Leblond Spindle Brake with VFD
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    Default Leblond Spindle Brake with VFD

    I am fixing to hook up a 15" Regal to a VFD. I know I can ramp down decel, and/or add a braking resistor, but I would like to know how difficult it would be to hook up the factory spindle brake to work like originally controlled. My thinking is with the varying loads the lathe spindle will see, an electro-mechanical brake has some advantages. It is a DC input, and if my understanding is correct, the power is applied to release the brake, and cut to apply it (like air brakes on commercial vehicles). Is it a simple matter of adding a DC power supply, or using the factory transformer somehow? Would I be best served by just forgetting about it and using the VFD?

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    Quote Originally Posted by Maverick302 View Post
    I am fixing to hook up a 15" Regal to a VFD. I know I can ramp down decel, and/or add a braking resistor, but I would like to know how difficult it would be to hook up the factory spindle brake to work like originally controlled. My thinking is with the varying loads the lathe spindle will see, an electro-mechanical brake has some advantages. It is a DC input, and if my understanding is correct, the power is applied to release the brake, and cut to apply it (like air brakes on commercial vehicles). Is it a simple matter of adding a DC power supply, or using the factory transformer somehow? Would I be best served by just forgetting about it and using the VFD?
    Send me an email or dm. Canít respond at this very moment with specifics but I wired my regal to use the factory Eaton brake via emergency stop button. Works perfectly


    Sent from my iPhone using Tapatalk

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    more than one way to do this...

    You got three phse input? if so, just place the VFD after the forward reverse contactor and before the spindle. See red box in my leblond servo shift print.

    program VFD to start automatically when powered, and coast to stop.

    Now you have changed nothing on how the lathe runs except variable speed.
    Attached Thumbnails Attached Thumbnails electric-print-page-001-1-.jpg  

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    Quote Originally Posted by Karl_T View Post
    more than one way to do this...

    You got three phse input? if so, just place the VFD after the forward reverse contactor and before the spindle. See red box in my leblond servo shift print.

    program VFD to start automatically when powered, and coast to stop.

    Now you have changed nothing on how the lathe runs except variable speed.

    Unfortunately no 3-phase, hence the need for the VFD.

    An RPC is an option too but I'd much rather have the VFD and no mechanical brake, than an RPC and factory control.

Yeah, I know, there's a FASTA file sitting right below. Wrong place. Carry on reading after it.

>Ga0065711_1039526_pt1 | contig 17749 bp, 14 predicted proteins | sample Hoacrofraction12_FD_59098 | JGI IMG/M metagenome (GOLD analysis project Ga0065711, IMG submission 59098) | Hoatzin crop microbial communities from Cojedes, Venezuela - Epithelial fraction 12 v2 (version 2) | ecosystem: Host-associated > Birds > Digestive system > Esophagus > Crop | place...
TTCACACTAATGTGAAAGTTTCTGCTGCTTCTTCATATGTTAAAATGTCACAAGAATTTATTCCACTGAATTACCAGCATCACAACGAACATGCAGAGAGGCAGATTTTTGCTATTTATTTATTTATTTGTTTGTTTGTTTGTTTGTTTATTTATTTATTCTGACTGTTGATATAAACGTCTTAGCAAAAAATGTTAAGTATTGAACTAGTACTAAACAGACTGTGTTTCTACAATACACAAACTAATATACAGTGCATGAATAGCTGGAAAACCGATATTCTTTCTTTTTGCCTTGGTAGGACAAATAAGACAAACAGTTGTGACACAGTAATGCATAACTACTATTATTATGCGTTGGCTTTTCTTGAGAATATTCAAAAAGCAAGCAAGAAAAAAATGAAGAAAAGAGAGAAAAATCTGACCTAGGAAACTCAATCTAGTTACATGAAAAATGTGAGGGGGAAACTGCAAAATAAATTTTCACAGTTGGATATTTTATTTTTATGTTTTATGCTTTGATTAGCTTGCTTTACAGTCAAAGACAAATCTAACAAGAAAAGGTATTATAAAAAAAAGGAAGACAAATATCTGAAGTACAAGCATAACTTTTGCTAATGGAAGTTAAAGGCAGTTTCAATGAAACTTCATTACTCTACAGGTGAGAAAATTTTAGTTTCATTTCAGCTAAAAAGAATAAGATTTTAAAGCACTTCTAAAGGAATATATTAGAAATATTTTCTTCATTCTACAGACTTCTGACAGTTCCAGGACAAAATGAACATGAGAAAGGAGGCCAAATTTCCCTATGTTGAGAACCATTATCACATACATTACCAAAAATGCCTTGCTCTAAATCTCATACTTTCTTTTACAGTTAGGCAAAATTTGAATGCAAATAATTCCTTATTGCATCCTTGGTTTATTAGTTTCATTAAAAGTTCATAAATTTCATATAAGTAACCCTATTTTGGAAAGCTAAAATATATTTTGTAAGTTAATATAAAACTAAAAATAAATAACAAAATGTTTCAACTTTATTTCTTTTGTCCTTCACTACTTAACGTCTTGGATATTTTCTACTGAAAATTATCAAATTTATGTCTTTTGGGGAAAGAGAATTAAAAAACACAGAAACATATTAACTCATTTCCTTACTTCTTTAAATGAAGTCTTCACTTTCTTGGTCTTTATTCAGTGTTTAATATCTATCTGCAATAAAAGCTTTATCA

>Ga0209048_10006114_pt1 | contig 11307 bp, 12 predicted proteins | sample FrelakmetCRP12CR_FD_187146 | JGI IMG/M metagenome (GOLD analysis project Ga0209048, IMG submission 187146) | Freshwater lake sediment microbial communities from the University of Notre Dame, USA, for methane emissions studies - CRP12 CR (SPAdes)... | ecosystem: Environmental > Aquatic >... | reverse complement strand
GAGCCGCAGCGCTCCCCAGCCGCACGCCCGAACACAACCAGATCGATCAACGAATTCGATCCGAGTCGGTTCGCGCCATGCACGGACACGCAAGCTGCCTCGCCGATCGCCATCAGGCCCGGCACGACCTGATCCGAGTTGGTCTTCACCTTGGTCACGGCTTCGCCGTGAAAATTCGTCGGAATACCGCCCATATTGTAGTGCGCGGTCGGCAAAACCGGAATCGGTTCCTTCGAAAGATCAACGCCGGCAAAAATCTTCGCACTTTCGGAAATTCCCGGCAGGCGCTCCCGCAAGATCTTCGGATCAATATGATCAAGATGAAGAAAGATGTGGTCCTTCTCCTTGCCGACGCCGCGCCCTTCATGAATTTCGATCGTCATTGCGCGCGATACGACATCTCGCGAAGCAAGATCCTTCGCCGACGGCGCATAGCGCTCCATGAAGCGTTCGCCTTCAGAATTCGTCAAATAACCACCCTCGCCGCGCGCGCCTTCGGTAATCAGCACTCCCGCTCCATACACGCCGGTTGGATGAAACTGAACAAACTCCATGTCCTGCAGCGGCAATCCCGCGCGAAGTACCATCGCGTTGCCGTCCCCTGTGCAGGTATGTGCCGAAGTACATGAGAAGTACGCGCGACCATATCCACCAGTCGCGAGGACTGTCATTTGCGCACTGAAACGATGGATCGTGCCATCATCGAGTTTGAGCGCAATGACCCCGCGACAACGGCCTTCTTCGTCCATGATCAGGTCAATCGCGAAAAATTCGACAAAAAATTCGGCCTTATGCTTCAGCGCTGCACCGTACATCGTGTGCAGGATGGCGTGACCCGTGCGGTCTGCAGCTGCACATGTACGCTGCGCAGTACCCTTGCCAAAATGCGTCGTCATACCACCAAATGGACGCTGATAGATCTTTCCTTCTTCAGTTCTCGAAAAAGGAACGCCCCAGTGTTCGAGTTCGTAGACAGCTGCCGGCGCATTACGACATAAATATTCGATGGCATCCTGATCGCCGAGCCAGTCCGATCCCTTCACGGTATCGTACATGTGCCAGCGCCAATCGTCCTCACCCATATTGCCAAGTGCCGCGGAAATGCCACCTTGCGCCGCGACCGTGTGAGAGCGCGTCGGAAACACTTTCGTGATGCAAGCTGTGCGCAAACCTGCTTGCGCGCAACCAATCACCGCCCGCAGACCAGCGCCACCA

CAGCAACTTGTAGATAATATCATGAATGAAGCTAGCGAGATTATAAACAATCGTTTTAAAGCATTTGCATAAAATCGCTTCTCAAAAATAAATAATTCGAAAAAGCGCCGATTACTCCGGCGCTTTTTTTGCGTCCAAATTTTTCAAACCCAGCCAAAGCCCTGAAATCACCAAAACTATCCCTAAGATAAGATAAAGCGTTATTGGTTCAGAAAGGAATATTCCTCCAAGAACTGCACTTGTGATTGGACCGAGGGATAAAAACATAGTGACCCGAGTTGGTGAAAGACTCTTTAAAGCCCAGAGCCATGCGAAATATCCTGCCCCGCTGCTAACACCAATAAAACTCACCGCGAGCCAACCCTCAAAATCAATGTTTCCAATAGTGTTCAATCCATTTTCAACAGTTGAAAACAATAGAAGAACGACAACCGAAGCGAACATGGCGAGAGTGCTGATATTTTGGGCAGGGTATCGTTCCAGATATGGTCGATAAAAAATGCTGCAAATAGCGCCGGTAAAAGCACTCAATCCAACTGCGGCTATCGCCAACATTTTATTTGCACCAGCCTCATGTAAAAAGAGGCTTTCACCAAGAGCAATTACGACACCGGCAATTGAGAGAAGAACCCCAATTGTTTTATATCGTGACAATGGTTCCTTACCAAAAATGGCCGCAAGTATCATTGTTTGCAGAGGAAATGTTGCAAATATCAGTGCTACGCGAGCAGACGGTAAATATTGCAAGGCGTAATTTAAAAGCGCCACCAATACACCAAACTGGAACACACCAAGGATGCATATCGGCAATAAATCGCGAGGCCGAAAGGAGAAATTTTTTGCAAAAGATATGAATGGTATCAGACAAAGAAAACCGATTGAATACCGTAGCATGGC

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    Is your machine still factory wired? Is it a servo shift or manual shift?


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    Still factory wired, minus a disconnected coolant pump (no intentions of reconnecting).

    Manual shift.

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    Quote Originally Posted by Maverick302 View Post
    Still factory wired, minus a disconnected coolant pump (no intentions of reconnecting).

    Manual shift.
    Is it a 7.5 hp motor? Is the VFD wired direct to the motor or is it operating as a phase converter for the entire machine?


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    It's a 3hp. My intention is to use a VFD to run the motor. It's currently in it's factory state, ready to be moved into place and wired up.

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    We'd best see a print of your wiring.

    This will take a bit of re-wiring, assuming you want to use the same forward, off, reverse, brake control lever.

    The concept, in general, put Forwad,reverse, and brake on low voltage inputs to VFD. BE CAREFUL not to give the VFD inputs hi voltage or you'll let all the smoke out. Remove the old forward reverse contactor set. Put single phase input on L1 and L2 of VFD, three output wires direct to spindle.

    the forward and reverse inputs can easlily be programmed to run the lathe F and R.

    The brake input can be programmed to fire the output relay on the VFD - be sure your VFD selection has this option. Use this relay to energize the brake.

    there are other ways to do this, i'm sure.

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    Yep, wiring diagram would be helpful.

    If no wiring diagram, what year is the machine?


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    Unfortunately I havenít been able to locate a wiring diagram. Itís a 50-60ís era machine. Iíll do my best to get more info.

    Power switch to vfd, and relay output makes sense. But what then? DC power source?

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    Quote Originally Posted by Maverick302 View Post
    Unfortunately I havenít been able to locate a wiring diagram. Itís a 50-60ís era machine. Iíll do my best to get more info.

    Power switch to vfd, and relay output makes sense. But what then? DC power source?
    Call Leblond with the serial number in hand, they will be able to tell you what year the machine is, may be able to email you a manual. I can't remember if I paid for a hard copy on mine or not, but Leblond supplied me with one.

    Can you post a pic of the machine, front & then one of the rear with electrical box opened up?

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    Quote Originally Posted by Maverick302 View Post
    Unfortunately I haven’t been able to locate a wiring diagram. It’s a 50-60’s era machine. I’ll do my best to get more info.

    Power switch to vfd, and relay output makes sense. But what then? DC power source?
    That needs a print or an electrician to test what you got.

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    The brake is not a fail safe or normal on,it needs to be energised to brake unless someone changed it to a spring or magnet applied brake.
    Ours is a Warner 90v dc and has a small rectifier for supply.